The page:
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Advanced Swift
Struct Overview
7m 23s
Guard Let
5m 52s

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This course focuses on advanced techniques in Swift. You'll be introduced to structs and how we can use them in our code.


Hi, within this lecture we're going to learn about Breakpoints. So, breakpoints are literally the points that we want to take a break from running the code. So, it's spelled like this. And I'm going to show you a showcase. And in here I believe we have to comment out this print so that we would have a clear look at over here, okay? So, let me comment out this as well and let me come over here to have a very simple example. And this gives me an error because we have to have some statement in the switch and case. So, let me leave this as it is. We will see that it's 1-3 things but it won't matter. For example, I'm going to create a variable over here, okay? And I'm going to assign this to be a number. And then later on I'm going to change this number and I'm going to try to figure out where I am changing this number. So, let me say that let x is 5 and let's make it variable rather than constant because we're going to change it. And let's print out this x. And then later on I'm going to add one to this and print out one more time. For example, let's suppose that I have a very complex code in my project. And I'm trying to put the value of x in a label. So, it prints out 6 as it's supposed to, as you can see it prints out 5 and then 6, and because it's really 6. But for some reason suppose that I cannot figure out why it's printing out 6 or why it's showing 6 in the label. So, I'm trying to find where I'm adding one to this. For example, if I click over here in the line 158. Now, when I run this, it will stop my code, it will stop executing my code at the breakpoint. Like I have crashed the application. Of course it's not a crash, it's just a breakpoint and it will give me opportunity to debug this code. And as you can see now, we see all the variables, all the objects that we have created in this file and also we see the values, we see the current values, they are assigned to those variables. So, this is a very good, very comprehensive information to debug. Now, I can just see that my x is 5 for example. So, I know before line 158, I believe, yes. Before line 158 it was okay it was still 5. Now, if I come over here to 159 and I can just drag this and drop over here to delete it and if I run this one more time then I will see all the values one more time. And now I see my x is 6. Now, I can know that I know that before line 158 it was five. Now, I'm having this issue in line 158. Of course, this is too obvious and you cannot understand the importance of this. But in a very complex code, you would find this very helpful to stop the code and see all the values assigned to all the variables. Because maybe you're not looking for a single value. Maybe you're looking for a data that you download from the Internet or maybe you're looking for a very complex set of arrays, okay? So, either case this will be very helpful when you try to debug your code and beginners actually by accident tap on these lines and they add breakpoints and they don't know how to delete them. So, you can delete them by dragging them out of your code. So, that's it. Let's stop here and continue within the next section.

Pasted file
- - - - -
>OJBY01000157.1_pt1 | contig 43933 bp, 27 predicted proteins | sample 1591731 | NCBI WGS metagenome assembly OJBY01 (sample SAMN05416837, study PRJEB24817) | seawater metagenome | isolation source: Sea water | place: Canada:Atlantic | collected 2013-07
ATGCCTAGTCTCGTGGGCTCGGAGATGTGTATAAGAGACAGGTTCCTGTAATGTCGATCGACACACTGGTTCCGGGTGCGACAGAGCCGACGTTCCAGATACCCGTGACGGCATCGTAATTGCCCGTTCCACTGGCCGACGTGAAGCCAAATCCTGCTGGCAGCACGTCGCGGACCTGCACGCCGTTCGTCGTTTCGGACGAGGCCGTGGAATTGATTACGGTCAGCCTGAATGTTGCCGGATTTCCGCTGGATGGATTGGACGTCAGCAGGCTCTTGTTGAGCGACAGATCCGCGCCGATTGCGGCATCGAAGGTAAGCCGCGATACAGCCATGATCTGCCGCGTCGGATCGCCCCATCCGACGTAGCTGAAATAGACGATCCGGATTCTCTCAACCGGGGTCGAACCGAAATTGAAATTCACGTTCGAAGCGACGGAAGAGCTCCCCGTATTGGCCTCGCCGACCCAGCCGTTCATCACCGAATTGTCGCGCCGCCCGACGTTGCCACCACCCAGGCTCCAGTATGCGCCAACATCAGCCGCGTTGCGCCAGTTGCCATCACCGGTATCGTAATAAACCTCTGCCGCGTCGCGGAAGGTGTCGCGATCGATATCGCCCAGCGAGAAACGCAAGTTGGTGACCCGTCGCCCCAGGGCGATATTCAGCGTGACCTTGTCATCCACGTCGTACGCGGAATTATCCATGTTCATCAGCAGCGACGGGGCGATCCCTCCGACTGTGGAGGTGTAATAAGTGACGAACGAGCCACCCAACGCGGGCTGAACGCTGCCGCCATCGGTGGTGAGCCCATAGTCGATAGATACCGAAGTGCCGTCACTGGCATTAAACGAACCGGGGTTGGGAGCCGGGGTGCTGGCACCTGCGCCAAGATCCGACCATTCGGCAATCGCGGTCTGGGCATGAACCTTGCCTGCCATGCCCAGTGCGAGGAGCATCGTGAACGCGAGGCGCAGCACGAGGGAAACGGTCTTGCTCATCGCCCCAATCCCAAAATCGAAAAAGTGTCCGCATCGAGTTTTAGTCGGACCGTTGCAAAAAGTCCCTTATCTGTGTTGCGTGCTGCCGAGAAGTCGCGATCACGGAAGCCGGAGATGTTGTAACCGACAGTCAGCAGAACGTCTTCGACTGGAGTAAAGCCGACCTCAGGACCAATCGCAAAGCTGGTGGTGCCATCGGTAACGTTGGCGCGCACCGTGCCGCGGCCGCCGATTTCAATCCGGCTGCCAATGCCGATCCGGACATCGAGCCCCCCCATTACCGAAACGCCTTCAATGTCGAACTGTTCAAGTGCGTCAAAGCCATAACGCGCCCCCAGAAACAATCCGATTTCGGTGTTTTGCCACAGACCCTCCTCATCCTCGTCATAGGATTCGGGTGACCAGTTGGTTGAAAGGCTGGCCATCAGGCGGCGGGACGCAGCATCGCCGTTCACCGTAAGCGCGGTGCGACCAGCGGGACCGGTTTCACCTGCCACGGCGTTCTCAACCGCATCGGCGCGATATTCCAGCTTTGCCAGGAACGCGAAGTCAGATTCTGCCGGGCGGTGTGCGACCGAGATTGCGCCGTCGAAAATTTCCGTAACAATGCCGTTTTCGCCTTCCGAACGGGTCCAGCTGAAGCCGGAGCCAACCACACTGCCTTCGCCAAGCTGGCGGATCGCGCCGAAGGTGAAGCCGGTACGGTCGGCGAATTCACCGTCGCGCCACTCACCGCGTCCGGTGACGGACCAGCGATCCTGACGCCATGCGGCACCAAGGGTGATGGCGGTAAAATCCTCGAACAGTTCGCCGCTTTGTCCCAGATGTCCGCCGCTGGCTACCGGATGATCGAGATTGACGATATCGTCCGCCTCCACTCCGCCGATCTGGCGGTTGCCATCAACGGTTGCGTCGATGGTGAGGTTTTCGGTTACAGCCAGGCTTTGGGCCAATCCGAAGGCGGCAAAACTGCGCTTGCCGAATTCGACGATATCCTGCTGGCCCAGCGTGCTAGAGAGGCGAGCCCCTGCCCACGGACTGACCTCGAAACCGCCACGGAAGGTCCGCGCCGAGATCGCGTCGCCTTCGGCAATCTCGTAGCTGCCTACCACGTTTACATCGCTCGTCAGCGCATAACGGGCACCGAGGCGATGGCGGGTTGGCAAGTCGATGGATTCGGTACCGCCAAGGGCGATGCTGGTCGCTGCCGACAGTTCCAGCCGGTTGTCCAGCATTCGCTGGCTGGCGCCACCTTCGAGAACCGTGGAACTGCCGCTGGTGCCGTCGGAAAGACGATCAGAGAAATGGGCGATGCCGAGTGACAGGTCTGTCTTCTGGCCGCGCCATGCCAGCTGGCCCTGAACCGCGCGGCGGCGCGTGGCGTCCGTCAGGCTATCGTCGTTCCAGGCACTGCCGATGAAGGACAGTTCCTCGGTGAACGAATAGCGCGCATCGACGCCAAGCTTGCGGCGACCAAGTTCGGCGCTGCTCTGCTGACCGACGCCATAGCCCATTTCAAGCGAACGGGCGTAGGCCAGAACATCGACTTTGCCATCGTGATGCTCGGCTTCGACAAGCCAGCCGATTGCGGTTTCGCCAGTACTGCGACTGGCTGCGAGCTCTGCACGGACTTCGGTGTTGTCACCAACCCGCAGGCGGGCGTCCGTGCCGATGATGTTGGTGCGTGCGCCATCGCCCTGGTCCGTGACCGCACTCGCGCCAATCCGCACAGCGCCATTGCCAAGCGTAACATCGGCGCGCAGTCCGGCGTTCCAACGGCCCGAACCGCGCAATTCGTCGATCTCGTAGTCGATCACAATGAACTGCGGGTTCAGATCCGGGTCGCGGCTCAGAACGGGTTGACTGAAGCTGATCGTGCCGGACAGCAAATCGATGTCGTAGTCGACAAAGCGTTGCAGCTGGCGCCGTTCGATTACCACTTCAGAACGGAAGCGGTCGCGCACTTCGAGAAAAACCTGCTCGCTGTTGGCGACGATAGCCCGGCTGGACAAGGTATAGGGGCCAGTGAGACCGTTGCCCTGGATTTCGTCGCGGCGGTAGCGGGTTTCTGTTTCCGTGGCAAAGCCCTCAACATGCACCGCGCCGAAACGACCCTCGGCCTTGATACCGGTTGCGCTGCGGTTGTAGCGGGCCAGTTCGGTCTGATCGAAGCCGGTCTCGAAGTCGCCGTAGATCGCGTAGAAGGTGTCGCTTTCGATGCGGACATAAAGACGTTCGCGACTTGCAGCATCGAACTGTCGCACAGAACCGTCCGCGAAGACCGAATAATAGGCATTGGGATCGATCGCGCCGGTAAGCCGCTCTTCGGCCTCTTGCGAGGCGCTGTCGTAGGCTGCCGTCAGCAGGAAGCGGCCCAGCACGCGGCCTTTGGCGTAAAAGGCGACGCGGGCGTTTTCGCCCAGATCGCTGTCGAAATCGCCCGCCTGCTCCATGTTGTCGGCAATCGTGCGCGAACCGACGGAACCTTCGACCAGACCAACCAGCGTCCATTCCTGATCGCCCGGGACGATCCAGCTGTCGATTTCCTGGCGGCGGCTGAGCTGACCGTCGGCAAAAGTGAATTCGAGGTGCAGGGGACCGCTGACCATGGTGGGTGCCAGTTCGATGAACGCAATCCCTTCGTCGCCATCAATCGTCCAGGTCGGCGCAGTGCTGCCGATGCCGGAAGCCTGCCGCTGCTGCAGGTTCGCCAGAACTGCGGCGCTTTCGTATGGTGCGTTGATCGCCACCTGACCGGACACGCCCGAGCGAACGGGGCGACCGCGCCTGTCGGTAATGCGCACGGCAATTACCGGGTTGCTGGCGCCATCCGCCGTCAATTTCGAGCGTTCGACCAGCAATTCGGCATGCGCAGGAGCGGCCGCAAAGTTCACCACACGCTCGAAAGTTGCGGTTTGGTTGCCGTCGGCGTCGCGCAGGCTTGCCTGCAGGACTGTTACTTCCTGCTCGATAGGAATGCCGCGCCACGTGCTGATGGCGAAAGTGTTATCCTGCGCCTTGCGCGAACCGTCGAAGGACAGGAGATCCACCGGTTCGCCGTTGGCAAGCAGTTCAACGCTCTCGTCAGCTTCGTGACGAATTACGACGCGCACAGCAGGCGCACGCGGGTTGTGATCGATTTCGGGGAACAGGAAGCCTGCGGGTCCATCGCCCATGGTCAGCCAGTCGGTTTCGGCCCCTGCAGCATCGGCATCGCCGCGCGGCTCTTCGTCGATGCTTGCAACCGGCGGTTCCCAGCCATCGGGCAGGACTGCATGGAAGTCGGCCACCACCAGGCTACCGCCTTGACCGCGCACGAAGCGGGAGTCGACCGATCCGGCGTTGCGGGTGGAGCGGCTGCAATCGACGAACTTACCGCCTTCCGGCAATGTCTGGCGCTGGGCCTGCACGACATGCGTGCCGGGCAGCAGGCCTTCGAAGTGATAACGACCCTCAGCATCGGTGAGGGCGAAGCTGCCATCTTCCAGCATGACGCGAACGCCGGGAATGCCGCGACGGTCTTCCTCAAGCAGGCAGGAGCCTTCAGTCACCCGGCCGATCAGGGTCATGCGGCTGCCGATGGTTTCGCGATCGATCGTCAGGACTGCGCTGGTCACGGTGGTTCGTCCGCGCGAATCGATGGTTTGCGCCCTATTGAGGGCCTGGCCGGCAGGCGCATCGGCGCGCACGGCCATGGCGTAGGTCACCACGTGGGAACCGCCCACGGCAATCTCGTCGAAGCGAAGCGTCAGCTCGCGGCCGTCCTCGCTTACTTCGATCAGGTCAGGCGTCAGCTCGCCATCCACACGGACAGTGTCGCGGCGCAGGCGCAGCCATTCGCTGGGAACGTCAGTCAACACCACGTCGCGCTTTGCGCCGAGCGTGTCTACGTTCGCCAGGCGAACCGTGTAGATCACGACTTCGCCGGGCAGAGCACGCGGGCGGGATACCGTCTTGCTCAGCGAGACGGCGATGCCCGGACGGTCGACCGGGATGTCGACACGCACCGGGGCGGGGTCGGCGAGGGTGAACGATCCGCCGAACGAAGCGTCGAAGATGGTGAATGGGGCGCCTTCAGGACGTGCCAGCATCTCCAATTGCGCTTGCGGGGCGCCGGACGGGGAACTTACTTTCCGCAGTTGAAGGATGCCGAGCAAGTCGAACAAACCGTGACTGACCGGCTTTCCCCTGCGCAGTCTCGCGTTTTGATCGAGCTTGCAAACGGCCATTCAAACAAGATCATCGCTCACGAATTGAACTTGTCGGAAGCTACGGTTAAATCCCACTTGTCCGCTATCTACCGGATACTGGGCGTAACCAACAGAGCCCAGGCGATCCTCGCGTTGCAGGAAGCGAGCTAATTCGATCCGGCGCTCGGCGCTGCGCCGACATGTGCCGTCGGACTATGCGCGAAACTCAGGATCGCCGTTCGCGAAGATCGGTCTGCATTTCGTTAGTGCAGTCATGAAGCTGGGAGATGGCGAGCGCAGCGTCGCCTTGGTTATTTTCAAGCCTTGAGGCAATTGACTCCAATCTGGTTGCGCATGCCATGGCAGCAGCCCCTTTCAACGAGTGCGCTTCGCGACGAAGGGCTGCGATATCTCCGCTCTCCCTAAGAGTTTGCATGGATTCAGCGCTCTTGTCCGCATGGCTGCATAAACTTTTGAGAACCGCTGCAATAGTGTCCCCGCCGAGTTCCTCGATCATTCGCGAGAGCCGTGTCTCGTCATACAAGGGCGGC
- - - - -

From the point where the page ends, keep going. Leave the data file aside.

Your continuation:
About the Author
Learning Paths

Atil is an instructor at Bogazici University, where he graduated back in 2010. He is also co-founder of Academy Club, which provides training, and Pera Games, which operates in the mobile gaming industry.

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